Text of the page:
When we think of Chilean club football, the first name that usually comes to mind is Colo-Colo. There’s a good reason for that: with a record 32 Primera División titles and 11 Chile Cup trophies, there’s little doubt that Club Social y Deportivo Colo-Colo is the most successful football club of its country. On top of these domestic achievements, Colo-Colo remains the only Chilean club to win the Copa Libertadores, a feat they’ve achieved in 1991.
Estadio El Llano (1925–1927)
Estadio Campos de Sports de Ñuñoa (1928–1938)
Estadio Nacional (1939–1989)
Estadio Monumental (1989–)
Asociación de Fútbol de Santiago: 4
Primera División: 32
Copa Chile: 11
Copa Libertadores: 1
Leonel Sánchez, Carlos Caszely, Francisco Valdés, Iván Zamorano, Arturo Vidal, Lucas Barrios, Humberto Suazo, Matías Fernández
Most games played: Misael Escuti (417)
Top goalscorer: Francisco Valdés (208)
Colo-Colo was founded in 1925 by David Arellano, who formerly played for Magallanes. After experiencing numerous institutional problems in the club, Arellano and some other young players decided to leave and form their own football club. Tragically, Arellano didn’t live to see Colo-Colo assert itself as the top club in Chile. Only two years after he’d founded the club, he died of inflammation caused by an on-pitch collision with an opposing player.
Despite the impact this had on the team, Colo-Colo continued to improve. In 1933, Colo-Colo and seven other clubs created the first professional Chilean football league, titled Primera División. Four years later, they cruised to their first league title without dropping a single game in the process. During the following 45 years, they won an additional 9 league titles.
By the early 70s, Colo-Colo had established itself as a force to be reckoned with. Led by club legends Francisco Valdés and Carlos Caszely, they were the first Chilean team to make the Copa Libertadores final. Though they lost the decider to Independiente, this campaign served as a good prelude to the following period of dominance. From 1979 to 1999, the “Albos” claimed 11 league titles, dispatching the competition with ease and authority.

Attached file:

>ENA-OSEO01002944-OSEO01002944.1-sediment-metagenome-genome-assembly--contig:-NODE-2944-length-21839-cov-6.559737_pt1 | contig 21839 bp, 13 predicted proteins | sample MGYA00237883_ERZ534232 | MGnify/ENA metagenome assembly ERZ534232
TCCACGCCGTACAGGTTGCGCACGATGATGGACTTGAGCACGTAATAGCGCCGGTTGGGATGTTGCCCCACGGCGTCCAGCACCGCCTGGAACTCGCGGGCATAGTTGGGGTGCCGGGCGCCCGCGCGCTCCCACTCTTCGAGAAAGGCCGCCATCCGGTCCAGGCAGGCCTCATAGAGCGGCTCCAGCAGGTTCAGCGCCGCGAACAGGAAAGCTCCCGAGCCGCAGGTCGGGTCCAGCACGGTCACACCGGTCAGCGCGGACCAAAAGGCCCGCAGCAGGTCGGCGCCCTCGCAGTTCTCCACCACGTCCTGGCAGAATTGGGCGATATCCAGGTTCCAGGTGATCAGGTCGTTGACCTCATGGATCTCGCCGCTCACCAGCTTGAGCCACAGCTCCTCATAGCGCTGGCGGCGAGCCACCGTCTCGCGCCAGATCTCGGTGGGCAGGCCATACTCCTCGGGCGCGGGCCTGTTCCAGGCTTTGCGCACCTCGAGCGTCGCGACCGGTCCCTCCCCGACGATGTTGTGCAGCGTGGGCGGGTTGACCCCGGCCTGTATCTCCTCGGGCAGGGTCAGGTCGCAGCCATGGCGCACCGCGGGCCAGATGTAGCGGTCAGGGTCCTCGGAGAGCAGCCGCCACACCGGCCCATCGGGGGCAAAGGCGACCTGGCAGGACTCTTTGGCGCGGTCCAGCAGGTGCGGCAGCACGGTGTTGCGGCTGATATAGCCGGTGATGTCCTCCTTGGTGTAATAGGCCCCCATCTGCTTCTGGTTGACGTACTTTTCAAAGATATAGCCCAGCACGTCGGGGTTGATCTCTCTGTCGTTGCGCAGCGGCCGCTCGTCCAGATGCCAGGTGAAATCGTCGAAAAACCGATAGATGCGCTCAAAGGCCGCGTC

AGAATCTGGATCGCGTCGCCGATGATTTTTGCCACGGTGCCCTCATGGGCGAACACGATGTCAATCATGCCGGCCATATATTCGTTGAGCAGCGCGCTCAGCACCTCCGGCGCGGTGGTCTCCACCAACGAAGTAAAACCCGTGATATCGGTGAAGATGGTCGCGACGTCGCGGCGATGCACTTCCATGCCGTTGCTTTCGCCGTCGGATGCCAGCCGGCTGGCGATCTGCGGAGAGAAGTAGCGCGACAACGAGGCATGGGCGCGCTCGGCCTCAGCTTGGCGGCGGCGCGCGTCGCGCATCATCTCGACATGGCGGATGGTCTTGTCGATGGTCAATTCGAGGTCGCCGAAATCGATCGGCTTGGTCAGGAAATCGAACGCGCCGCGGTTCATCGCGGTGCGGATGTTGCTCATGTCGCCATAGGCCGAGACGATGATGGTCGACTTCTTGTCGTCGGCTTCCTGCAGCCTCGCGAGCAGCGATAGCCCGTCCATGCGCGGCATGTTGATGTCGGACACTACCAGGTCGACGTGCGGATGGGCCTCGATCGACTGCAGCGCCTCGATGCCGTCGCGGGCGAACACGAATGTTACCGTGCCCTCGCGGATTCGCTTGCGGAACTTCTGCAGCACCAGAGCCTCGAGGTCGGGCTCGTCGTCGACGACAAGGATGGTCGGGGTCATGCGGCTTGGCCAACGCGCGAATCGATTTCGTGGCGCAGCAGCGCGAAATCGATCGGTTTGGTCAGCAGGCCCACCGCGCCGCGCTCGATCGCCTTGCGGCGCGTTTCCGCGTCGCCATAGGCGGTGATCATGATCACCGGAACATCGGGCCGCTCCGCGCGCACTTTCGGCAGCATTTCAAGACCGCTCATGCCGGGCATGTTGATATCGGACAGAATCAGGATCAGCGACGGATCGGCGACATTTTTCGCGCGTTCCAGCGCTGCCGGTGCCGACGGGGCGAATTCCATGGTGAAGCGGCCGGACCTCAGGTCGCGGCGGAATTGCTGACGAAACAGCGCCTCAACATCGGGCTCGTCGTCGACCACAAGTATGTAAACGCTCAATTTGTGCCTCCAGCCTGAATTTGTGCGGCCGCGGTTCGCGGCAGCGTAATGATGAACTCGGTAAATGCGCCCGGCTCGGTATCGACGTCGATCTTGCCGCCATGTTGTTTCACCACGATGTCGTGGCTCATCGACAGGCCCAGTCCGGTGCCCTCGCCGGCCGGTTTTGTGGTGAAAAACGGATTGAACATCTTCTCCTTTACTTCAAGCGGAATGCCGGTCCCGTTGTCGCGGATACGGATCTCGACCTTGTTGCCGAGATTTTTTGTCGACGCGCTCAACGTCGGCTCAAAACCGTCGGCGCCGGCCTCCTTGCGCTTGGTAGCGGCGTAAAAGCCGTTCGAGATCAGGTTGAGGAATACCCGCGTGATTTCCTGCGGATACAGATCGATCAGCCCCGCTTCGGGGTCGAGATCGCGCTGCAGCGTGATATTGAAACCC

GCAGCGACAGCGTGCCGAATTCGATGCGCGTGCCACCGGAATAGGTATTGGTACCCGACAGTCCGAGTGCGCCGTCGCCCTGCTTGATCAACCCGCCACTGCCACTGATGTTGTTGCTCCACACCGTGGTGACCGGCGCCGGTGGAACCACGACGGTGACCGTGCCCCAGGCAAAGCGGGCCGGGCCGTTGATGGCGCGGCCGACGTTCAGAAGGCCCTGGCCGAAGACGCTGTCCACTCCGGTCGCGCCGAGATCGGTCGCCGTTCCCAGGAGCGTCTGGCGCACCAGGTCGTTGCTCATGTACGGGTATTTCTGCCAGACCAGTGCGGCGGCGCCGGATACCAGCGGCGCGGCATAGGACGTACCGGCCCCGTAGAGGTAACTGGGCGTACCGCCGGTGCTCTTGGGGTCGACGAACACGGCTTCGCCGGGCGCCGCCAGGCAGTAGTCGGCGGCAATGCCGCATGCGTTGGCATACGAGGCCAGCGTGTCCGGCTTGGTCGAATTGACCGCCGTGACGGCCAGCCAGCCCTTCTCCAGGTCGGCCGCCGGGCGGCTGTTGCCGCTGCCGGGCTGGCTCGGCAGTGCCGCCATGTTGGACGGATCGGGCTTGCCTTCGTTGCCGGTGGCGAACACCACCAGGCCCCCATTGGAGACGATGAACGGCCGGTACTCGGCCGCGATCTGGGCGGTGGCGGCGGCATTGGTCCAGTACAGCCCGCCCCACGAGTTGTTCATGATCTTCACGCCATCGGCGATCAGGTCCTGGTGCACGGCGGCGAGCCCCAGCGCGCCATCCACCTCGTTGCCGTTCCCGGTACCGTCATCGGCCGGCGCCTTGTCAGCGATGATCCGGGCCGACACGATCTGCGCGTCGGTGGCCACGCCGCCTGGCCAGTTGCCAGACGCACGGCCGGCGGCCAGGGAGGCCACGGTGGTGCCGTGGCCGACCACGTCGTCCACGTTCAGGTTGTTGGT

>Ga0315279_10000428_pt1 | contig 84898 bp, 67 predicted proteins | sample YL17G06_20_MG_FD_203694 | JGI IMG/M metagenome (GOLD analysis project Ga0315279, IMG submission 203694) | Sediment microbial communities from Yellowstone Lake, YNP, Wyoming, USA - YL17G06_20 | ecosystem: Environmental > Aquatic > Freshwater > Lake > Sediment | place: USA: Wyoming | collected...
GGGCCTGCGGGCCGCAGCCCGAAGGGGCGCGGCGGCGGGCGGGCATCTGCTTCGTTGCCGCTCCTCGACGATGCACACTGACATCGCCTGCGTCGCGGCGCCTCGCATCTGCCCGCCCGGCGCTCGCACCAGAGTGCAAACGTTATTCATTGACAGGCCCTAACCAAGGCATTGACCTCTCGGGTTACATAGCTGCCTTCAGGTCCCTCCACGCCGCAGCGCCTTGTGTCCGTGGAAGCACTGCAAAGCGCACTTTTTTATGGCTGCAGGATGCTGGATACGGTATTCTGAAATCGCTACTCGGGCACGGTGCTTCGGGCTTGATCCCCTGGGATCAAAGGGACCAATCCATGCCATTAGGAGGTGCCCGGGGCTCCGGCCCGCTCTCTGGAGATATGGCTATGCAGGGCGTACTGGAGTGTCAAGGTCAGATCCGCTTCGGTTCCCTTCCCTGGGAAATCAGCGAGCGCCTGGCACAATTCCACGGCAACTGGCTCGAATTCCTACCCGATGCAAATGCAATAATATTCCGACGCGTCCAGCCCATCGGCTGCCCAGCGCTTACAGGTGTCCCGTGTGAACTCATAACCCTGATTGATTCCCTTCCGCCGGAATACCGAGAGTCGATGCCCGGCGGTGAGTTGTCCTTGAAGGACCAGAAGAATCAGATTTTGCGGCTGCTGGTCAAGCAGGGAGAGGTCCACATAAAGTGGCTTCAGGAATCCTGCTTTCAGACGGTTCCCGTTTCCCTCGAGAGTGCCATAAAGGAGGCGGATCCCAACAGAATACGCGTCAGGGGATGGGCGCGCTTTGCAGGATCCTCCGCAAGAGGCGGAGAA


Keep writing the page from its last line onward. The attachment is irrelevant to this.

Of course, the defining moment of this generation arrived in 1991, when the club claimed their first -- and to this day, only -- Copa Libertadores. After overcoming Universitario, Nacional, and Boca Juniors, Colo-Colo scheduled a final match against Olimpia. Following a peaceful 0-0 draw in Paraguay, Colo-Colo dominated the rematch by trouncing Olimpia 3-0 in front of approximately 70,000 fans at the Monumental.
Bankruptcy and recovery
Somewhere around the turn of the century, Colo-Colo fell into a financial crisis. In 2002, the debt became untenable and the club filed for bankruptcy. Despite this turn in fortune, they still won the Clausura that season with a squad formed almost entirely from juvenile players. In 2005, private stock company Blanco y Negro took over the administration and paid off the debt by concessioning the entirety of the club’s assets for the duration of 30 years.
Soon enough, the financial crisis was officially a thing of the past. Colo-Colo quickly returned to their old ways by winning both the Apertura and Clausura tournaments in 2006. They repeated this feat the very next season, becoming the first Chilean club to win a Tetracampeonato (four straight championships). By 2017, they claimed five additional league titles, along with two Chilean Supercups in 2017 and 2018.
By Martin Wahl
The face on the crest depict Colocolo, a tribal chief of Mapuche (indigenous peoples of the Americas), and an important person in the war against the colonial Spaniards in the 16th century. The white bandana and the black hair of Colocolo match the team's colors.
Football clubs also founded in 1925
› Football clubs ordered after establishment
El Eterno Campeón (The Eternal Champion)
2. Carlos Figueroa